Our MD has asked everymember of our band to pull a solo out of the music library and practice and perform it. Can anyone name a few fairly decent but not too tricky Bass Trombone Solos that I can get my chops round
I always enjoy playing "I wanna be like you". Good fun, makes everyone smile, and not that hard either. Think the arrangement's by Alan Fernie?
I would give "Wand'rin' Star" a miss (sorry Jack!)... Some cheese just smells too bad... Incidentally, I don't recall there being an obbligato section in it? Is there more than one arrangement? I think it's the Fernie one that we have.
But speaking of obbligatos, I was at a concert with Mr Fernie's youth band not long ago where they programmed a George Roberts style bass trombone obbligato feature. Smooth and tasty in and out of the trigger register. It was a new arrangement - not sure of the title. Keep meaning to enquire...
B' Bye - No
Hall of the Mountain King - No
I wanna be like you - no
Minnie the Moocher - No
Rainy day in Rio - No
Wandrin' Star - Yes *rolls eyes* (No obligato written, but there's nothing stopping a little blues 'bone improv )
Have also taken I only Have Eyes for You which is a Bass Trom feature (And might be the piece you were talking about MoominDave).
George Roberts Suite has a piece for everyone. Be it the first, second or third in the suite. Stella by Starlight, Feelin' Low (not a note even on the stave!!) or In the Hall of the Mountain King. All are available as singular pieces as well. Theres also the likes of Father Neptune which is more of a classic brass band solo. You should give Feelin' Low a shot. Great piece of very laid back music. There's a recording of it on Doug Yeo's Proclamation CD. Hope this helps!
One of our lads used to regularly bring the house down with Leigh Baker's setting of 'The Bare Necessities' - and although originally done for Eb bass sits rather nicely on bass trom. (I think better than it does on tuba.)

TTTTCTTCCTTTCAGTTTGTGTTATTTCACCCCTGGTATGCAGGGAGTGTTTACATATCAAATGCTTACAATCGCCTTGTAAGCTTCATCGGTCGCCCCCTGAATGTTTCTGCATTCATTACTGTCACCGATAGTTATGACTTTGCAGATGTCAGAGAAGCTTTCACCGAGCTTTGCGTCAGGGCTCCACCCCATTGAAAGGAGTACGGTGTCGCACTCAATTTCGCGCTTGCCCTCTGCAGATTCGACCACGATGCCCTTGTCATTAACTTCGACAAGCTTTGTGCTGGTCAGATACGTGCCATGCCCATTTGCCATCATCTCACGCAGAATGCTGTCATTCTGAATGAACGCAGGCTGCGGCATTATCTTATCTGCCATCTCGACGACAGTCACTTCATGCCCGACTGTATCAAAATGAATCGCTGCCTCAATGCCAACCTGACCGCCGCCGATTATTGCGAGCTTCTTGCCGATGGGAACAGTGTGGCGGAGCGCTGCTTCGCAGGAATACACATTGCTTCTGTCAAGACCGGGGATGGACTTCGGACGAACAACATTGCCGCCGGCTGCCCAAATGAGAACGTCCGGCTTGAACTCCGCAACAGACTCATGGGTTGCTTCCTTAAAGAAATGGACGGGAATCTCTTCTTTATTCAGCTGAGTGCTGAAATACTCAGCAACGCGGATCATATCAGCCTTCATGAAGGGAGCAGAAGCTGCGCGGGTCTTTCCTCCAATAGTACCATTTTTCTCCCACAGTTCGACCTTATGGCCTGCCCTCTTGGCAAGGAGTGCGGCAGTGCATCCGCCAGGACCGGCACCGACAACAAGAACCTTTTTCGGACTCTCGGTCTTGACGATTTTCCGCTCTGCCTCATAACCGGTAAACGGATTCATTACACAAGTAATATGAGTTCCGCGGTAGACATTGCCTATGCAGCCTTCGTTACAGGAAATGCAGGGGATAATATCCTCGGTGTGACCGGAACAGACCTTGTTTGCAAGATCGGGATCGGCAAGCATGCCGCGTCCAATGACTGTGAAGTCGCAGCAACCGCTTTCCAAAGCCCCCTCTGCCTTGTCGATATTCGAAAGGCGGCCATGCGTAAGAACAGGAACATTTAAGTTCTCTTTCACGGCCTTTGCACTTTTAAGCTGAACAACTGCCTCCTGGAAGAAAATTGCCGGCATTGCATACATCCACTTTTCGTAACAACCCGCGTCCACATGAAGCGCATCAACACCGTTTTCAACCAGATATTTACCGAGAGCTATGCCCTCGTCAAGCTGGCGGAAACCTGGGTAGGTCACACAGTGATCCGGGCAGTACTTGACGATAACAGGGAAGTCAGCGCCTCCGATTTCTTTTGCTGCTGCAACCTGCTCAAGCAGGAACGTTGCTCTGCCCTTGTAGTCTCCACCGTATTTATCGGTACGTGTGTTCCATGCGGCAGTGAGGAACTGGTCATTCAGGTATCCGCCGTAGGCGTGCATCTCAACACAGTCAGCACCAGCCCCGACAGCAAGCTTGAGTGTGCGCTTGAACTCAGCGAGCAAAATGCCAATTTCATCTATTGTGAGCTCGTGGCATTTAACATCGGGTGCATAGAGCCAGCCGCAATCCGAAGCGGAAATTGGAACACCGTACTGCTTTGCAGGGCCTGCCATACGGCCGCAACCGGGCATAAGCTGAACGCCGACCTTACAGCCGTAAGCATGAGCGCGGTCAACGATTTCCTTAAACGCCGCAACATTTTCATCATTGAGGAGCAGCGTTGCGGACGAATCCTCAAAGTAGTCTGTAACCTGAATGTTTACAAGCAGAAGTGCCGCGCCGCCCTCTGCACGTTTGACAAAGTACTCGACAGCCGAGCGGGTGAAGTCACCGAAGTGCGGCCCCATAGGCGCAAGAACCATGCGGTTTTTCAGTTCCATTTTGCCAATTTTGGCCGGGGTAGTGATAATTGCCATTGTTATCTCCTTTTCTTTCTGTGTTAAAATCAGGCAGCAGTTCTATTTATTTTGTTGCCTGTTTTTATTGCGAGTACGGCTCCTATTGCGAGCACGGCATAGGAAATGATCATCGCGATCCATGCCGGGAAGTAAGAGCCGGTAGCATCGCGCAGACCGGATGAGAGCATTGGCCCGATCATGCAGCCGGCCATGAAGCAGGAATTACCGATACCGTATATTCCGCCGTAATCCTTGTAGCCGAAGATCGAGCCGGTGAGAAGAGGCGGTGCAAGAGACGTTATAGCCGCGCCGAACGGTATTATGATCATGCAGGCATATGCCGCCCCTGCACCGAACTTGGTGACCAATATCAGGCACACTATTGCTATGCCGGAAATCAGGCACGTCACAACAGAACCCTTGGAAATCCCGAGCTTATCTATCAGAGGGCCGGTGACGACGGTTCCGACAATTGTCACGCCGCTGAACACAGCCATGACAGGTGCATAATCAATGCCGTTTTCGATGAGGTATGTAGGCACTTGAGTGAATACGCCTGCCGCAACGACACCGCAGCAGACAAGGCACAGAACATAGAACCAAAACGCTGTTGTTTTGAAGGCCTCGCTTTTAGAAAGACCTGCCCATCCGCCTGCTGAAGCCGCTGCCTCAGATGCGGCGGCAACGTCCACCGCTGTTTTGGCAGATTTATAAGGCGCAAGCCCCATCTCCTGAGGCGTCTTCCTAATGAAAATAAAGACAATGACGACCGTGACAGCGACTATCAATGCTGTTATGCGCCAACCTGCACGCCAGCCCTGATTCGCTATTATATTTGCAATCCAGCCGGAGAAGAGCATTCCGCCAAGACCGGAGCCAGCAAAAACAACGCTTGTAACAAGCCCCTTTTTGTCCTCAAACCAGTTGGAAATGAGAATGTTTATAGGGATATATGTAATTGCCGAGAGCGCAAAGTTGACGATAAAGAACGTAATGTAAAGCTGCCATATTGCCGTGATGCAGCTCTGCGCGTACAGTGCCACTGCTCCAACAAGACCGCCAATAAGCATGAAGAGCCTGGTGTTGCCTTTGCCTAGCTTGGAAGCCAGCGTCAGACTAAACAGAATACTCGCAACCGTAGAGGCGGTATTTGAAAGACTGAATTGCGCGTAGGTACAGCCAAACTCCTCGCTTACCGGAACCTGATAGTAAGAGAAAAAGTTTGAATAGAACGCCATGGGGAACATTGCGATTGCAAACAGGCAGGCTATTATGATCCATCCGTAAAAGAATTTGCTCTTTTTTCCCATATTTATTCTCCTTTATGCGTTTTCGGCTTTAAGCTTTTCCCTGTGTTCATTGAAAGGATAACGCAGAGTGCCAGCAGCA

You've gotta have your clowning-around head on for that one though, and have the choreography well sorted in advance. But there's nothing hard in it, which gives the soloist a chance to clown around still further without denting the performance.
Can I just say, that as a trombonist, I, like many can get a bit prissy about playing music designed to be humourous. However, as a listener and audience member, it normally works well. Quite often it gives the audience a bit of a break from the sometimes tedious programming you get in some band concerts! My spell on Bass Trombone was at Leyland some years ago, and I knew that, "like it or not", if i did a humourous solo... some of the audience members would always come up to me at the end of the concert to say what a good player I was and how entertaining the music had been.
I knew full well that the principal cornet and euph had played wonderfully well in their technically brilliant solos, but the audience appreciate being entertained! If you are in any doubt, ask Steve Sykes?
It's the quality of how you play, not so much what.
I've played Bob Casey's arrangement of 'Minnie the Moocher' with my local band at lots of different concerts and contests. It's great fun to play and the audience seem to enjoy it too which is a big bonus. It's not particularly difficult either. The range goes from a Db above the stave to a pedal A. Another good bass solo is Alan Fernie's arrangement of 'I Wanna Be Like You'. Our band has played this one too but it was played by the bass player before me who did an amazing job. It doesn't go as low 'Minnie the Moocher' (lowest note being a C) and goes up to an F above the stave but i think generally it's a more difficult solo.